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Joshua Neal is a viral sensation, using social media platforms to share his acting talents and social commentary with the world, and simultaneously launching his career.
Multiple times a week, Neal posts short comedic videos where he plays all the roles, writes all the scripts, and produces all the stories. He can be seen smoking fake cigarettes as a bad guy or wearing a towel on his head as he takes on the role of an angry girlfriend—all in service of telling humorous stories that resonate with people’s real-life experiences.
His posts have been shared widely, and have reached the digital doorsteps of Hollywood luminaries like Ava DuVernay.
Neal, an actor,  writer and creator who grew up in Union City and currently lives in Hayward, now has a foot in the door of major production circles, and he did it by simply creating content from the confines of his parents’ crib.
This week Joshua Neal shares a little bit of his own story, as well as what it takes to consistently make viral videos.
Below are some lightly edited excerpts of the episode with Joshua Neal.
Pen: Why Hayward?  Like, Hayward is not L.A.
Joshua: It isn’t, but you know, it’s a little bit easier for the opportunities to come to you wherever you are because of social media. So I don’t really have a reason to be in L.A. right now. You know, like I remember when I finally… I booked a national commercial right? And I was like, I’ve made it.  I’m going to buy my mom a Ferrari and I’m going to move to L.A.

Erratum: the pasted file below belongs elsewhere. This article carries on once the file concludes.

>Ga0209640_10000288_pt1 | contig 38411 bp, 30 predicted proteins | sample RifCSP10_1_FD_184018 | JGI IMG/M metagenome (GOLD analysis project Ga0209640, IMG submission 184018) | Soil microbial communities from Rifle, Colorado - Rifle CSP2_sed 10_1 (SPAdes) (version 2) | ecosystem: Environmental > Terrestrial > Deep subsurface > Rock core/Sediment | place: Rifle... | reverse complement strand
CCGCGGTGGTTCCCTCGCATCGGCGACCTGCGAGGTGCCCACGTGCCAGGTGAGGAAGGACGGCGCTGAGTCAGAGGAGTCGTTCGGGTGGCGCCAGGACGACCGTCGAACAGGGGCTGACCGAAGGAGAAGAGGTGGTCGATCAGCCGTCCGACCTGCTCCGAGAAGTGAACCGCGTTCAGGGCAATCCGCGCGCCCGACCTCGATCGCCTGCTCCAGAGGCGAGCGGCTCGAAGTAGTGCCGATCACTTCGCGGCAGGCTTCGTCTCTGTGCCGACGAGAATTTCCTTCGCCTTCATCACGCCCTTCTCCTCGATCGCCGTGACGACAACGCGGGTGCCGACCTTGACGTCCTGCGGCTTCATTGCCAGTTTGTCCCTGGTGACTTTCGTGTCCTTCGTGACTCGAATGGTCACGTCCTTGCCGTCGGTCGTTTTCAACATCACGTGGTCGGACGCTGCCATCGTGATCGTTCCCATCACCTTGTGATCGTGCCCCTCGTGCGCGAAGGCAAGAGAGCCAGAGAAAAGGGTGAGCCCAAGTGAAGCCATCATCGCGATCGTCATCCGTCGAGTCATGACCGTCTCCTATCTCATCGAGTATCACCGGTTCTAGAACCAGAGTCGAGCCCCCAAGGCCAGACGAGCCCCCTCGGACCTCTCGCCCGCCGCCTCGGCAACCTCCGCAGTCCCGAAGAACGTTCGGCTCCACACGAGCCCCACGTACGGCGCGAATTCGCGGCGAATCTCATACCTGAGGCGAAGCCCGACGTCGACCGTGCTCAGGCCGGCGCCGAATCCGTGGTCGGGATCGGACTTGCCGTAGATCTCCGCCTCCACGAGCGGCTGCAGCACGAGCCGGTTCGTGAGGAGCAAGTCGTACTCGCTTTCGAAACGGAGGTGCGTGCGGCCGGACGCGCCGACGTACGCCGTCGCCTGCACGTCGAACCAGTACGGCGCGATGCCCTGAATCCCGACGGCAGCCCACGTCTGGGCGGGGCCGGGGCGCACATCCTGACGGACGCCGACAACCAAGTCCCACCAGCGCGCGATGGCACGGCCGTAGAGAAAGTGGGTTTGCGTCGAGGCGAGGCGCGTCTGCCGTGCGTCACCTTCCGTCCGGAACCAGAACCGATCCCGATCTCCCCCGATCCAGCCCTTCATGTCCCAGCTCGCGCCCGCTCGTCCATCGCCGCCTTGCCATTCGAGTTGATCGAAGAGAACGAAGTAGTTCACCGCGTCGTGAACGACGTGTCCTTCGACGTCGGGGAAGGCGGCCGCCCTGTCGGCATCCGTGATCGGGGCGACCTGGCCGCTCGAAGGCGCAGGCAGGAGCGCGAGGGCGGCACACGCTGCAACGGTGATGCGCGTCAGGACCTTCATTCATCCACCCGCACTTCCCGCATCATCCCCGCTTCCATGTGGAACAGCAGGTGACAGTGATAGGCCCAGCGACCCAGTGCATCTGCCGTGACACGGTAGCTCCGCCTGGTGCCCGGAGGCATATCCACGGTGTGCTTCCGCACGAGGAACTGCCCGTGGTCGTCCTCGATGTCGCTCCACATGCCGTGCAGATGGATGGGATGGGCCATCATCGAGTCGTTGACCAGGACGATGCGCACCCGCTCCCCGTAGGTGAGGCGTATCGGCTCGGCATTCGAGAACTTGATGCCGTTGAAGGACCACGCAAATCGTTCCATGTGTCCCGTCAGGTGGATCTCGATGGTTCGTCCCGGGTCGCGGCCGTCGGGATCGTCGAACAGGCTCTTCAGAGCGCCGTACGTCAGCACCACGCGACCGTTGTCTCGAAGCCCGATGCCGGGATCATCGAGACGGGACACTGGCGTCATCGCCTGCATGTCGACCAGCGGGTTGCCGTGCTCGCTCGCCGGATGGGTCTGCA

Pen: Off of one commercial.
Joshua: Exactly. So I made a cool little penny. But when I was out there, I was doing a lot of the same things that I was doing in the Bay, which is just waiting for an audition. Sending in a self-tape [audition], you know, you don’t really even get the audition in person, I guess, until round two or three? Depending on, you know, how big of a production they are, you know, stuff like that. So I was like, you know what, until I have to come back to L.A. and do work there, then I’ll just stay out here. And [it’s] a little bit easier on the pockets.
I think the cultures are very different: there’s social media and then there’s the film and TV industry. I think how you’re seen is very, very different, you know what I mean? Because I feel like, there is the method that, you know, you’re just sending in your self-tape, you’re auditioning. But we’re in a different day and age now, to where you  can be somewhat in control of your destiny, like you don’t have to wait around. And I think that instead of reaching out to Hollywood, it’s a little better to have Hollywood reach out to you, now. 
You know, there’s a lot of people that go to actor’s school. They do their … what is it called, their showcase. And there’s agents that come there and they get picked up straight from that, you know what I mean?  But for those of us who I would say kind of don’t want to sit still … Then it’s the best way to market yourself, brand yourself, make a living and have them go, “Oh, we think this guy will be good for this” because when they approach you in an audition opportunity, they have an idea already of who you are, and kind of like the part that you will fit. So it kind of gives you a little extra advantage… Until Michael B. Jordan comes in and then it’s all over!